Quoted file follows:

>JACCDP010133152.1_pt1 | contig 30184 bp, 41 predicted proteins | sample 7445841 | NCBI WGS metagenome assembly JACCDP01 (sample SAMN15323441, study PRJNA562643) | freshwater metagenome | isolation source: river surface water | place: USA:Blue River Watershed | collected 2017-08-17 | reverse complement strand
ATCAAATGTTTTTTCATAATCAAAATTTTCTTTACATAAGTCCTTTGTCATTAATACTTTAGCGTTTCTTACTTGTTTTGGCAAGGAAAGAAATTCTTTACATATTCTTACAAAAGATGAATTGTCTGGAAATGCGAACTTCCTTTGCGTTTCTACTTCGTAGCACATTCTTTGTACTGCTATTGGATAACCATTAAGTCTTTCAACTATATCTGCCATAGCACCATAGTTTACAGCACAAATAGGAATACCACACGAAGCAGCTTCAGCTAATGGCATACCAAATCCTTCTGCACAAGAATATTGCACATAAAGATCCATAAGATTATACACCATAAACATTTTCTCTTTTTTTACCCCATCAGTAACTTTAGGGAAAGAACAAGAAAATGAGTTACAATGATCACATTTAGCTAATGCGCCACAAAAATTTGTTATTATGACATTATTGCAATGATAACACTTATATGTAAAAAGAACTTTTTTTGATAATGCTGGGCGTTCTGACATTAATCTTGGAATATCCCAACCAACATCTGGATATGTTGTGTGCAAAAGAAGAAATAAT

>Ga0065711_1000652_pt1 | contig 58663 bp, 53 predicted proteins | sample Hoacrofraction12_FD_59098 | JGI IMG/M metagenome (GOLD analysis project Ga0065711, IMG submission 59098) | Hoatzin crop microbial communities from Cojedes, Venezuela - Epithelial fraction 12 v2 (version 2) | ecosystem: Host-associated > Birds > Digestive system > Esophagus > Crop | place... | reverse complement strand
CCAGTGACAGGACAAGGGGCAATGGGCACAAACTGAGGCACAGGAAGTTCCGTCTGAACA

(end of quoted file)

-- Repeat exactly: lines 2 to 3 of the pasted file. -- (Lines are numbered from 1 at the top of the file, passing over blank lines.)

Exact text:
ATCAAATGTTTTTTCATAATCAAAATTTTCTTTACATAAGTCCTTTGTCATTAATACTTTAGCGTTTCTTACTTGTTTTGGCAAGGAAAGAAATTCTTTACATATTCTTACAAAAGATGAATTGTCTGGAAATGCGAACTTCCTTTGCGTTTCTACTTCGTAGCACATTCTTTGTACTGCTATTGGATAACCATTAAGTCTTTCAACTATATCTGCCATAGCACCATAGTTTACAGCACAAATAGGAATACCACACGAAGCAGCTTCAGCTAATGGCATACCAAATCCTTCTGCACAAGAATATTGCACATAAAGATCCATAAGATTATACACCATAAACATTTTCTCTTTTTTTACCCCATCAGTAACTTTAGGGAAAGAACAAGAAAATGAGTTACAATGATCACATTTAGCTAATGCGCCACAAAAATTTGTTATTATGACATTATTGCAATGATAACACTTATATGTAAAAAGAACTTTTTTTGATAATGCTGGGCGTTCTGACATTAATCTTGGAATATCCCAACCAACATCTGGATATGTTGTGTGCAAAAGAAGAAATAAT

>Ga0065711_1000652_pt1 | contig 58663 bp, 53 predicted proteins | sample Hoacrofraction12_FD_59098 | JGI IMG/M metagenome (GOLD analysis project Ga0065711, IMG submission 59098) | Hoatzin crop microbial communities from Cojedes, Venezuela - Epithelial fraction 12 v2 (version 2) | ecosystem: Host-associated > Birds > Digestive system > Esophagus > Crop | place... | reverse complement strand